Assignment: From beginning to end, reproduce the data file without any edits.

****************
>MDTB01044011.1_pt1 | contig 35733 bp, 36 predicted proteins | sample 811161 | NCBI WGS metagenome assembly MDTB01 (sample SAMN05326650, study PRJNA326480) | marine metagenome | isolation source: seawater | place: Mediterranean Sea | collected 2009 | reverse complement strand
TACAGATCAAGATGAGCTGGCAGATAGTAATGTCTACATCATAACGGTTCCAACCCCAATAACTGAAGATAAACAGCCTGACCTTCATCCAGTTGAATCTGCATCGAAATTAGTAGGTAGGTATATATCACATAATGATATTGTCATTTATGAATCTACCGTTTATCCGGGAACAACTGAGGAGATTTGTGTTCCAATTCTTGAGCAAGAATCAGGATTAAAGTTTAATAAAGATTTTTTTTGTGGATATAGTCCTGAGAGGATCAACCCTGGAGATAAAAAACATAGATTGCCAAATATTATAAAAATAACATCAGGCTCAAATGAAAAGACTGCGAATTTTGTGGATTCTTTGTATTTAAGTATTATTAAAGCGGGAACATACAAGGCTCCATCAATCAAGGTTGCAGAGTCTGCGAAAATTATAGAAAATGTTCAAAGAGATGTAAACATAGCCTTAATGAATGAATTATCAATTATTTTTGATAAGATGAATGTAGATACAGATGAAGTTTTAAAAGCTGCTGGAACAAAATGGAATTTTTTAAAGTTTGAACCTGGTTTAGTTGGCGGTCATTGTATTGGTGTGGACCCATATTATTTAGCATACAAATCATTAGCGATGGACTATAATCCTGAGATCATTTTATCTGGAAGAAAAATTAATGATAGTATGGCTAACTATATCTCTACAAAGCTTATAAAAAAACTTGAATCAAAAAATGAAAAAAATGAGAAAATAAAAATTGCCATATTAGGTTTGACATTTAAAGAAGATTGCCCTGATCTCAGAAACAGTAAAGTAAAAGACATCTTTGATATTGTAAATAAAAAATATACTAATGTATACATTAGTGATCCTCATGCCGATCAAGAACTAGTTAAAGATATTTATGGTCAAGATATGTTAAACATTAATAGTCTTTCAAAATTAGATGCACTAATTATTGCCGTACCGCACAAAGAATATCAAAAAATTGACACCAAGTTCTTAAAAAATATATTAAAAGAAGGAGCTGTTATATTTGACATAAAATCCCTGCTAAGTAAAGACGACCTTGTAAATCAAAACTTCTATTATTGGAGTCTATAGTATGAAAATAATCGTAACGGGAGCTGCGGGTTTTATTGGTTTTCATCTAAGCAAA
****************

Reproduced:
>MDTB01044011.1_pt1 | contig 35733 bp, 36 predicted proteins | sample 811161 | NCBI WGS metagenome assembly MDTB01 (sample SAMN05326650, study PRJNA326480) | marine metagenome | isolation source: seawater | place: Mediterranean Sea | collected 2009 | reverse complement strand
TACAGATCAAGATGAGCTGGCAGATAGTAATGTCTACATCATAACGGTTCCAACCCCAATAACTGAAGATAAACAGCCTGACCTTCATCCAGTTGAATCTGCATCGAAATTAGTAGGTAGGTATATATCACATAATGATATTGTCATTTATGAATCTACCGTTTATCCGGGAACAACTGAGGAGATTTGTGTTCCAATTCTTGAGCAAGAATCAGGATTAAAGTTTAATAAAGATTTTTTTTGTGGATATAGTCCTGAGAGGATCAACCCTGGAGATAAAAAACATAGATTGCCAAATATTATAAAAATAACATCAGGCTCAAATGAAAAGACTGCGAATTTTGTGGATTCTTTGTATTTAAGTATTATTAAAGCGGGAACATACAAGGCTCCATCAATCAAGGTTGCAGAGTCTGCGAAAATTATAGAAAATGTTCAAAGAGATGTAAACATAGCCTTAATGAATGAATTATCAATTATTTTTGATAAGATGAATGTAGATACAGATGAAGTTTTAAAAGCTGCTGGAACAAAATGGAATTTTTTAAAGTTTGAACCTGGTTTAGTTGGCGGTCATTGTATTGGTGTGGACCCATATTATTTAGCATACAAATCATTAGCGATGGACTATAATCCTGAGATCATTTTATCTGGAAGAAAAATTAATGATAGTATGGCTAACTATATCTCTACAAAGCTTATAAAAAAACTTGAATCAAAAAATGAAAAAAATGAGAAAATAAAAATTGCCATATTAGGTTTGACATTTAAAGAAGATTGCCCTGATCTCAGAAACAGTAAAGTAAAAGACATCTTTGATATTGTAAATAAAAAATATACTAATGTATACATTAGTGATCCTCATGCCGATCAAGAACTAGTTAAAGATATTTATGGTCAAGATATGTTAAACATTAATAGTCTTTCAAAATTAGATGCACTAATTATTGCCGTACCGCACAAAGAATATCAAAAAATTGACACCAAGTTCTTAAAAAATATATTAAAAGAAGGAGCTGTTATATTTGACATAAAATCCCTGCTAAGTAAAGACGACCTTGTAAATCAAAACTTCTATTATTGGAGTCTATAGTATGAAAATAATCGTAACGGGAGCTGCGGGTTTTATTGGTTTTCATCTAAGCAAA